As the healing leaves ascended again, Lauren nodded, knowing why she was being punished if not knowing by what force.
“Barbra’s still paying for your mistakes. She was never the same after that summer – depression, panic attacks. She’s afraid all the time and can’t stand to be alone.”
The whipping branches started slicing through the air again, beginning Lauren’s third whipping.
“Ow! Owww! Please! I didn’t whip her! I didn’t touch her,” Lauren pleaded. Without adult supervision, the campers had decided to mete out corporal punishment to their own using switches. Barbra had been the first convicted of a crime and sentenced to “20 licks” from each of the girls in that cabin – 15 girls. None of them had any idea about the size of switch that would be appropriate and no thought had been entertained to trim them smooth. Lauren had been 13th in line and refused to whip the girl seeing her injuries and looking like she needed medical care instead of more whipping.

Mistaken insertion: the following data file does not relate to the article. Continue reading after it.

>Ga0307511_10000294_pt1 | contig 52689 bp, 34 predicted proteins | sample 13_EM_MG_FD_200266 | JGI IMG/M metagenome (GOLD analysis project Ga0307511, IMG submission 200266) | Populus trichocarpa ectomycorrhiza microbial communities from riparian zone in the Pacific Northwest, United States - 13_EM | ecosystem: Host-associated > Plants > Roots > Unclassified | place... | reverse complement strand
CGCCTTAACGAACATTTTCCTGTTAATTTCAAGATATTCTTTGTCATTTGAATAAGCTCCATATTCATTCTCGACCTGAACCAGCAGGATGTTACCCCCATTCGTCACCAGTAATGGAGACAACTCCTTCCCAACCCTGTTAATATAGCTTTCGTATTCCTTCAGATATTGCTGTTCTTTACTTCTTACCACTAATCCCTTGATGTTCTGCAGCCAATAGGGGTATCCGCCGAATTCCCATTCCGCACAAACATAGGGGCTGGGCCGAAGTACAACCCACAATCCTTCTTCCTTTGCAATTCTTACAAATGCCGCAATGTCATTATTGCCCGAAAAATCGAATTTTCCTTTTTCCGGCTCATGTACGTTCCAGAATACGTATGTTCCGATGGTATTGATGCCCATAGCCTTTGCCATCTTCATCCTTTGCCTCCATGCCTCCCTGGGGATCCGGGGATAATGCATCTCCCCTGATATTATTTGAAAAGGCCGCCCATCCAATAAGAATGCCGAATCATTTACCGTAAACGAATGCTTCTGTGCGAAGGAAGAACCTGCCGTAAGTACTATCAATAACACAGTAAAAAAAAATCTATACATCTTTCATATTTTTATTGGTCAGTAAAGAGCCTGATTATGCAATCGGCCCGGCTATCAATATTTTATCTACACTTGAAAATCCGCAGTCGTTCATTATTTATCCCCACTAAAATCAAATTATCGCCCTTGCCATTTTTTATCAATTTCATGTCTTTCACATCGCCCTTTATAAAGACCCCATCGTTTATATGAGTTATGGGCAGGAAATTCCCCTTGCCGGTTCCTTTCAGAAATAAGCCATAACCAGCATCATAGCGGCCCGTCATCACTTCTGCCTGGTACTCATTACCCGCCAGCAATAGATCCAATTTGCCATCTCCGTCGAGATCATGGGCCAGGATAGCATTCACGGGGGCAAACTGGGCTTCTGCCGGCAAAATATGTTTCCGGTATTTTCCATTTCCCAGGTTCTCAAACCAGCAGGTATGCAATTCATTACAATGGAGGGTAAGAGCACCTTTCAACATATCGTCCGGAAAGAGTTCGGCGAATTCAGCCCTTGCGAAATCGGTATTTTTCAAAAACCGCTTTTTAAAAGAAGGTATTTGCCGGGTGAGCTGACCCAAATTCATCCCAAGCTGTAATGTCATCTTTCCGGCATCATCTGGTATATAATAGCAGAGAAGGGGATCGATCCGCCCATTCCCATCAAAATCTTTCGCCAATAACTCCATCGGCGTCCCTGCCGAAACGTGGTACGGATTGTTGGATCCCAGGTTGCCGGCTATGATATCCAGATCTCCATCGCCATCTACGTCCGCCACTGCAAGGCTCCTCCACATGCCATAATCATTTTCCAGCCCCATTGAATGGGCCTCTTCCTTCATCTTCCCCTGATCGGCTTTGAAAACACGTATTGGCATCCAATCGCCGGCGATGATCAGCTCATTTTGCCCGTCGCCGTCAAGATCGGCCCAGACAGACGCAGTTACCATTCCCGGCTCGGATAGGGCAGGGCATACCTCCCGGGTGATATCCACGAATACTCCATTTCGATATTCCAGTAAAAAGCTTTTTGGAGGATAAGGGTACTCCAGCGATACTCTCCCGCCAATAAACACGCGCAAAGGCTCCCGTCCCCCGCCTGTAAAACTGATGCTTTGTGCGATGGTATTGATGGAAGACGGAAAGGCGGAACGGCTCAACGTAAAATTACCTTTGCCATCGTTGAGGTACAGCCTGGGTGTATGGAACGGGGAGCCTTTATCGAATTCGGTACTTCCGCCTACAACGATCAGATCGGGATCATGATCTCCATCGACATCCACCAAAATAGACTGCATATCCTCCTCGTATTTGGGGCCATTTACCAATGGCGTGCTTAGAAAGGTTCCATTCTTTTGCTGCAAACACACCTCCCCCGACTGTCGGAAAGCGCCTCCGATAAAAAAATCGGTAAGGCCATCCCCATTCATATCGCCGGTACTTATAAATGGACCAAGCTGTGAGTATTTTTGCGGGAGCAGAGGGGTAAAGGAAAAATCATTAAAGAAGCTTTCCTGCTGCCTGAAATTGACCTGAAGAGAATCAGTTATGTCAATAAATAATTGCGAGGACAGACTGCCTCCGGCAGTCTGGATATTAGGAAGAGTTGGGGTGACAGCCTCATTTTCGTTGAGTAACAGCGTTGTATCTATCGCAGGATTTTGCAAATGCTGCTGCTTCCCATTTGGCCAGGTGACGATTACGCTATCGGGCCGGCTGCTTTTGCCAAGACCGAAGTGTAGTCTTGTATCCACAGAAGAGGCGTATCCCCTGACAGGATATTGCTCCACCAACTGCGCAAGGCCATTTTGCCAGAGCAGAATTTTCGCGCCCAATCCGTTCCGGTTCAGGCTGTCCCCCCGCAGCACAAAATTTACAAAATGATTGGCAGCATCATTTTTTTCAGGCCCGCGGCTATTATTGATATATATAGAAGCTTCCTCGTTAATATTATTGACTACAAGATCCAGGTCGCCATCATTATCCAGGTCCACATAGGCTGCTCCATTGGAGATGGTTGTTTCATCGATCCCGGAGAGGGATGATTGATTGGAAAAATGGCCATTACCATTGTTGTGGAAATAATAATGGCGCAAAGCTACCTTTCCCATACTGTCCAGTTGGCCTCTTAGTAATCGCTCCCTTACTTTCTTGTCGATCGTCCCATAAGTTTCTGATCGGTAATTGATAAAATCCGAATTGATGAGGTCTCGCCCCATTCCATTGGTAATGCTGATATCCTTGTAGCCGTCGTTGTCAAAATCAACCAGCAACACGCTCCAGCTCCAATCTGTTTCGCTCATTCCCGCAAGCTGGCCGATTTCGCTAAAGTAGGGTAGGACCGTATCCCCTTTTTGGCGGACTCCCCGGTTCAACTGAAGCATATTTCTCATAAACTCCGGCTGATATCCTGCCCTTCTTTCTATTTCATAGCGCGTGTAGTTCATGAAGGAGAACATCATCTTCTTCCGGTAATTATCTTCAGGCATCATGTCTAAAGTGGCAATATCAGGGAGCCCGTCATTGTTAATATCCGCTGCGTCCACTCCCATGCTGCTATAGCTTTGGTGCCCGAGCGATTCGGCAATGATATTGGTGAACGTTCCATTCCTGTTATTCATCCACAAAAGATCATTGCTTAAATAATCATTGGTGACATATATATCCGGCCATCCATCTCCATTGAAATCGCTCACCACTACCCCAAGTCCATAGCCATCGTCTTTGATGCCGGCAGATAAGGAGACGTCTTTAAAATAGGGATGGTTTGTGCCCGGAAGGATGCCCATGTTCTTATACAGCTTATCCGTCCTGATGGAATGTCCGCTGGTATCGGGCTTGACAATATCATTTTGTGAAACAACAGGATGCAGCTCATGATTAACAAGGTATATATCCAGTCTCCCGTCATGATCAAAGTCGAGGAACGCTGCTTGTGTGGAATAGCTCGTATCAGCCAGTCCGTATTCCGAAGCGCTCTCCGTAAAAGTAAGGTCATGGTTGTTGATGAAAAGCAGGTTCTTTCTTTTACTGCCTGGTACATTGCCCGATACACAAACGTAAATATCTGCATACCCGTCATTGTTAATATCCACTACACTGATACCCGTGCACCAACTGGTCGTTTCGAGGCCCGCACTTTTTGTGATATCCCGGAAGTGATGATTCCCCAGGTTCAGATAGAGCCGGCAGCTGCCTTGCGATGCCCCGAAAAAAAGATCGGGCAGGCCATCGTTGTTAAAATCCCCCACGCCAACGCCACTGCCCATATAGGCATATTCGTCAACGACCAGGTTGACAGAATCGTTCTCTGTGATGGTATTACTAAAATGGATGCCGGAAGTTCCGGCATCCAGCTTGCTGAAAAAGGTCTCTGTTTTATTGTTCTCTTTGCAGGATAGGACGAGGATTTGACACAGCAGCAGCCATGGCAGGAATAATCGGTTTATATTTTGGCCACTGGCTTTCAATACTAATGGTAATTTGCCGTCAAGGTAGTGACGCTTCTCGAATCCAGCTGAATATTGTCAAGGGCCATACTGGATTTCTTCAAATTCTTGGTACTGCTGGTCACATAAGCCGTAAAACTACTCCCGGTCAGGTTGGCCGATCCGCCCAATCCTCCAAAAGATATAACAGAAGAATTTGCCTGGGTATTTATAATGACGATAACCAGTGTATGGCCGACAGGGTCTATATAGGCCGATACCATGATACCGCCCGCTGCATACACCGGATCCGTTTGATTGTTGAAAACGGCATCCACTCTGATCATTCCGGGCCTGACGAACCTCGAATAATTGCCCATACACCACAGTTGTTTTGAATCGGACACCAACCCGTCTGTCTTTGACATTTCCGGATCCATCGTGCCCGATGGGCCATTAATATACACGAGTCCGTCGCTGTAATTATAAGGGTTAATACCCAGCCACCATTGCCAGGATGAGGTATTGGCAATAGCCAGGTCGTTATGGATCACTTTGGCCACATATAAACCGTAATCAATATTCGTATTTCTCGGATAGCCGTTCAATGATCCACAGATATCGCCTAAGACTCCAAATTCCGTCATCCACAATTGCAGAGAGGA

“No, you didn’t whip her,” Doris continued. “But you could have told someone. It could have been stopped. Her life is ruined now. And you are going to pay.”
As Doris turned and walked away, she left Lauren crying in the Healing Tree, being lashed for the third of what would be many more times during the night. Lauren knew there was nothing she could do but take the pain. She no longer felt the panic, because she knew she wouldn’t die. She probably wouldn’t end up even being marked. But she would be punished, meaning the tree was also healing her finally, of her guilt.